• Michael Pratt

Should there be development in Salmon River with no Neighbourhood Plan?

This past weekend, I was fortunate enough to meet with several residents of the Salmon River Uplands, specifically the Tall Timbers Estates neighbourhood. We chatted about a range of topics, but top of mind was the recently publicized development at 5759 240th Street. You may have heard of it already: the proposal is for 39 single-family lots, which will result in 4,083 of the 6,281 trees on the property being removed, with no discernable attempt to preserve significant strands of trees or community benefit beyond the mandated Community Amenity Contribution (CAC), which will be over $260,000. While greenspace or additional benefit to the community beyond the addition of 39 homes and CAC money are not required as per Langley’s Rural Plan, this proposed development sits on almost 45 acres of land, with several other large developments proposed or in the works, and countless properties throughout the Salmon River Uplands and surrounding Hoppington area that could be subdivided and developed, this proposal truly could be the tip of the iceberg.

With the precedent set by this proposal, and with almost 5,500 acres of land within the areas of the Salmon River Uplands and the underlying Hoppington aquifers, the residents I met with and I agree, the time is now for the Neighbourhood Community Plan (NCP) that has been discussed for decades. Within this area, there are light-industrial uses, a little bit of commercial space, a mix of both Agricultural Land Reserve (ALR) and developable land, and critically important environmental areas and ecosystems. As development pressure continues to grow in the area, it is extremely important for the Township to have a plan for this development. Unfortunately, there are only so many planners who work for the Township who can work on completing plans at one time. The decision was made to work on 3 of the 4 Brookswood NCPs at the same time, and with SkyTrain to Langley looking more and more likely to be built within the next 5 years, which means Willowbrook needs a modern NCP as soon as possible. With these other priorities, there may not be the resources necessary to complete a Salmon River NCP in the short term.


As such, one course of action could be a moratorium on developments over a certain size in the area until an NCP is complete. Some might see this as an unnecessary government overreach, and I sympathize with that. However, from a developers perspective, there is still land available in Willoughby to build, and even more that will be developable in Brookswood and Fernridge. Aldergrove has a robust Community Plan that would provide developers with plenty of opportunity, and of course there are neighbouring communities in which to build. From the perspectives of the residents, halting development in the area would ensure that they have the opportunity to provide their input into what gets built around them, and as this was one of the biggest reasons why residents are so concerned with the proposed development described above, this is clearly important to them. A moratorium would not mean that if somebody wanted to build a home on their property they couldn’t, and perhaps even smaller-scale developments such as a two-lot subdivision could be allowed in the interim. What it would mean, however, is that neighbourhood-changing developments wouldn’t be allowed to progress until everyone- residents, developers, neighbours, and Council-would have the certainty of what the future of their community holds.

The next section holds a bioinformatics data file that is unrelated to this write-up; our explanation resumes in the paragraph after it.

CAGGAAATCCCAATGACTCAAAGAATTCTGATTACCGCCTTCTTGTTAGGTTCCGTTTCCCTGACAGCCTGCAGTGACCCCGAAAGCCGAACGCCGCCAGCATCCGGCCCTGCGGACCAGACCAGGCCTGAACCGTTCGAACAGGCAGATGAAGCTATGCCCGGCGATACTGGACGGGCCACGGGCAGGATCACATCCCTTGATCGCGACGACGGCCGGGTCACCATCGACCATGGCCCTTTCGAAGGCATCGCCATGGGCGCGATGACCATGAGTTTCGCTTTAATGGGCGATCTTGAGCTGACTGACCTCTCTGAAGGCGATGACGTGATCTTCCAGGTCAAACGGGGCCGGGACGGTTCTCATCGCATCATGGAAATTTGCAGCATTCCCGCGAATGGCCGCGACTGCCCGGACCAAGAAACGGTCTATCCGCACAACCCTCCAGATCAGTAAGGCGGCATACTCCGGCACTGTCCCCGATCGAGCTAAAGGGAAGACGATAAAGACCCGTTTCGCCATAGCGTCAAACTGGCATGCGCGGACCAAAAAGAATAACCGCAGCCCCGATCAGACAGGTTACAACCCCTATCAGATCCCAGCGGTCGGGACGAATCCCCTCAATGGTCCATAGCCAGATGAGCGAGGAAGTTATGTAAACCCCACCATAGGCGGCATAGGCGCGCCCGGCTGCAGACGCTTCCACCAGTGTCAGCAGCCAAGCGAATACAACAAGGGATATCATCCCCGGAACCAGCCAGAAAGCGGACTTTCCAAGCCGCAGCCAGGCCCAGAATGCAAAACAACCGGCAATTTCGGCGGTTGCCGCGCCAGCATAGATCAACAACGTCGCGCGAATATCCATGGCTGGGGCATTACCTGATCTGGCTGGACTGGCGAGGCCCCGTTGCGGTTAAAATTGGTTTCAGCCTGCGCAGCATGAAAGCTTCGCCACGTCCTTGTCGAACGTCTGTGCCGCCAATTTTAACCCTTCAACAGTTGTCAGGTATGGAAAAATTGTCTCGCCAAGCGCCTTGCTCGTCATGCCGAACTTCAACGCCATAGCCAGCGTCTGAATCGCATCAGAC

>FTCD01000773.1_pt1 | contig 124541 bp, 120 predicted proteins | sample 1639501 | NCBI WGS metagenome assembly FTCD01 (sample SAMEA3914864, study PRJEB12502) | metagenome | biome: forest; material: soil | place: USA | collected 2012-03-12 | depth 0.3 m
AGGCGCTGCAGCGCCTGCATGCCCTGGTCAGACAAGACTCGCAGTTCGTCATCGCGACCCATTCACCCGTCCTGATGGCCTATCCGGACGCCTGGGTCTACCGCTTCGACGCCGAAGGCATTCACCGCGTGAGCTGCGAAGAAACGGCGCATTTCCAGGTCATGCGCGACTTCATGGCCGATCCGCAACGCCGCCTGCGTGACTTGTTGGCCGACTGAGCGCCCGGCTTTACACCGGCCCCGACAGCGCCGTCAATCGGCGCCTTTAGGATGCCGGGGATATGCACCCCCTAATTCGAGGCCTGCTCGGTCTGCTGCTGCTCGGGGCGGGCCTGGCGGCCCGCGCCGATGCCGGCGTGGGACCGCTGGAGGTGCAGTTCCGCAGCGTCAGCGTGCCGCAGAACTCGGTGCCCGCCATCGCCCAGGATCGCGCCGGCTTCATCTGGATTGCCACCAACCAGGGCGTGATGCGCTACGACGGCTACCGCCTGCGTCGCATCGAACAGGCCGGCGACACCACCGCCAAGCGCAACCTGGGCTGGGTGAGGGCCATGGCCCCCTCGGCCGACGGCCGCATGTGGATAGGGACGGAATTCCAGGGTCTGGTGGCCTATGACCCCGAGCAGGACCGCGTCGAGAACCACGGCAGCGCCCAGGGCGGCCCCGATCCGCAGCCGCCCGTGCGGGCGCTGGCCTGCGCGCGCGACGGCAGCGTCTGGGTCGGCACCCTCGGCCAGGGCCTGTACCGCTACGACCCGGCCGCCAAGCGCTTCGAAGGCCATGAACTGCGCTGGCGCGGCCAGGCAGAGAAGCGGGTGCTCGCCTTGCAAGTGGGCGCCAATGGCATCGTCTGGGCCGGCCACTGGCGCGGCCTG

There was a recent Letter to the Editor in the Langley AdvanceTimes by Kirk Robertson which raised some interesting points, and it can certainly be said that a Neighbourhood Plan would help to ensure adequate public input is had prior to any major projects in the area being considered. Issues that are important to everyone with a stake in this community are at hand: preserving and enhancing greenspace and the local environment, ensuring due-process is followed and residents have the chance to provide input, and building a complete community that people are proud of and is as livable as possible. A Neighbourhood Plan would help to ensure that all these important factors are addressed as Langley continues to grow around the Salmon River Uplands, and a moratorium on development until a plan is done would ensure the Uplands remains the beautiful area it is now in the meantime.


But these are just my musings, and I’d love to know what you think. Please click below and fill out the 2-question poll I’ve put together: it will only take 30 seconds, promise!


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